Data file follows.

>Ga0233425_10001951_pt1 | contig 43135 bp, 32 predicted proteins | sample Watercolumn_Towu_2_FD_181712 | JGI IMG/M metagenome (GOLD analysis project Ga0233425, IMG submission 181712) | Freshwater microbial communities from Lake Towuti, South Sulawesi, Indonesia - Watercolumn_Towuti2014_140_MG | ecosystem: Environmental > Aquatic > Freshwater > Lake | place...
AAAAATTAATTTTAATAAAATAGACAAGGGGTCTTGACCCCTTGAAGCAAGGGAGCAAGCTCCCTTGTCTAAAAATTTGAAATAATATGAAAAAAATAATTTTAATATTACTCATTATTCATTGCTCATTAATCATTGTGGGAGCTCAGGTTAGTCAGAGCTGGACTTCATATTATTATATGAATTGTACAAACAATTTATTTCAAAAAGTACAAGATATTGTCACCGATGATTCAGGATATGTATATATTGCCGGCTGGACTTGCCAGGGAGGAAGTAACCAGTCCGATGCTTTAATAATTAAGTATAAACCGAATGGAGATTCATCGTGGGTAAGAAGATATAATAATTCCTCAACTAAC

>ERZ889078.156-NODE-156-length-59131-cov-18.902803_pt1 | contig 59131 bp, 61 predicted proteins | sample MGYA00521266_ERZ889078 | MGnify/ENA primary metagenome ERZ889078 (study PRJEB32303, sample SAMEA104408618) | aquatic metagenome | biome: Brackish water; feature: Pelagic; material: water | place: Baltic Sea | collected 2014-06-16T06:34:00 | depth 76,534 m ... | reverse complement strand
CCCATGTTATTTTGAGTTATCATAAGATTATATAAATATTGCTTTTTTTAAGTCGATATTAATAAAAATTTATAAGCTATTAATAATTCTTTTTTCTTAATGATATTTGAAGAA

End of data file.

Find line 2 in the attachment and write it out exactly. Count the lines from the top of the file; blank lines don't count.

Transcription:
AAAAATTAATTTTAATAAAATAGACAAGGGGTCTTGACCCCTTGAAGCAAGGGAGCAAGCTCCCTTGTCTAAAAATTTGAAATAATATGAAAAAAATAATTTTAATATTACTCATTATTCATTGCTCATTAATCATTGTGGGAGCTCAGGTTAGTCAGAGCTGGACTTCATATTATTATATGAATTGTACAAACAATTTATTTCAAAAAGTACAAGATATTGTCACCGATGATTCAGGATATGTATATATTGCCGGCTGGACTTGCCAGGGAGGAAGTAACCAGTCCGATGCTTTAATAATTAAGTATAAACCGAATGGAGATTCATCGTGGGTAAGAAGATATAATAATTCCTCAACTAAC